Read Luc Sante On Paris And Cry A Small Tear For The Inevitable In New Philadelphia
Paging through the opening chapters of Luc Sante’s excellent The Other Paris (Farrar Strauss Giroux, 2015), one comes across this, with a pang of pre-recognition:
"The past, whatever its drawbacks, was wild. By contrast, the present is farmed. The exigencies of money and the proclivities of bureaucrats — as terrified of anomalies as of germs, chaos, dissipation, laughter, unanswerable questions — have conspired to create the conditions for stasis, to sanitize the city to the point where there will be no surprises, no hazards, no spontaneous outbreaks, no weeds. The reformers and social activists of the past, faced with the urgent task of feeding the hungry and housing the unsheltered, failed to anticipate that the poor would, in exchange, be surrendering the riches they actually possessed: their neighborhoods as well as their use of time, their scavenger economy, their cooperative defenses, their refusal to behave, their ability to drop out of sight, their key to the unclaimed, the scorned, the common property of the streets. As a consequence of these and other changes, we have forgotten what a city was. There was a flavor to the city that has now been eradicated. It had a fugitive lyricism almost impossible to recapture."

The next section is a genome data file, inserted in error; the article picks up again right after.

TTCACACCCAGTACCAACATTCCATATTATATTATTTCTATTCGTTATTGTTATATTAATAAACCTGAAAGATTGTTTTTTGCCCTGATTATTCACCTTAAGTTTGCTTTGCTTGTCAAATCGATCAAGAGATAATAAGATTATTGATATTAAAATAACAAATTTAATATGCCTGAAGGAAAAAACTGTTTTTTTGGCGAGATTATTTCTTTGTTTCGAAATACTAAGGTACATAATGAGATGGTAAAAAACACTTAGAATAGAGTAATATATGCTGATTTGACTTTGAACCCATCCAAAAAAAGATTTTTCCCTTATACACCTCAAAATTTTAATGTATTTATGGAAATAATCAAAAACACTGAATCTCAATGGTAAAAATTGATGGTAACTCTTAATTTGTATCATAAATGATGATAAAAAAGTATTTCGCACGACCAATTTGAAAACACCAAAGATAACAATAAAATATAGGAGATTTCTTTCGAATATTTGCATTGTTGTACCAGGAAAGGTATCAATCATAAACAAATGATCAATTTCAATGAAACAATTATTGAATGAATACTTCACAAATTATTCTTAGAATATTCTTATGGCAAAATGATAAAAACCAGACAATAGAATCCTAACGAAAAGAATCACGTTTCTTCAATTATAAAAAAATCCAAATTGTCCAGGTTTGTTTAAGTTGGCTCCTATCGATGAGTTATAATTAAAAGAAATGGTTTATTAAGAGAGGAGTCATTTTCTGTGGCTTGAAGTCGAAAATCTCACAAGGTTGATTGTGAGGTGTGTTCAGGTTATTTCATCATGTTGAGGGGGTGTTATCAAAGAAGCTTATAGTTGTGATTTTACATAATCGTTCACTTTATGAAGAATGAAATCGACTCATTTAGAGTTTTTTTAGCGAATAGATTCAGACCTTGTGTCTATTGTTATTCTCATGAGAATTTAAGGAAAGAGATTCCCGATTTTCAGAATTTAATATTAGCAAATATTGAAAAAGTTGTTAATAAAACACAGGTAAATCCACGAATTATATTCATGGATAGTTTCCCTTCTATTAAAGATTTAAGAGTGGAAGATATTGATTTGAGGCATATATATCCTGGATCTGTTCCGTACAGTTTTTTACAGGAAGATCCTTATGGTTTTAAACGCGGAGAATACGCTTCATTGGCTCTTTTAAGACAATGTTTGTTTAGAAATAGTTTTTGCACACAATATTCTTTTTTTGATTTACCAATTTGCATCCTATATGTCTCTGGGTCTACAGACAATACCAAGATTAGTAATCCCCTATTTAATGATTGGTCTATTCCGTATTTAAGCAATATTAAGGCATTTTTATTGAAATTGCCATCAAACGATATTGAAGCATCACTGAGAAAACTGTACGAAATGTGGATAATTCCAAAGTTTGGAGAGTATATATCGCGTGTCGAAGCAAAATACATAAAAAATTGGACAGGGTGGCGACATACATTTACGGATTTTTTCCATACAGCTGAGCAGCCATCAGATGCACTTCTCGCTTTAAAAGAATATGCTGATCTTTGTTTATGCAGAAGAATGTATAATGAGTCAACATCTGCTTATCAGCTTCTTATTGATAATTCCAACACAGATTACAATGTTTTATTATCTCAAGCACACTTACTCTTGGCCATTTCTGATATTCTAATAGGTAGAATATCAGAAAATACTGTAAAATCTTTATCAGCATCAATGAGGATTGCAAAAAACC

And while it’s true that Philadelphia’s bureaucrats, for better or worse, still have some catching up to with their contemporaries in Paris, this does have the ring of what we’ll call “telling the truth in advance.” Just how much in advance is up for debate. By this watch, it feels like about five minutes.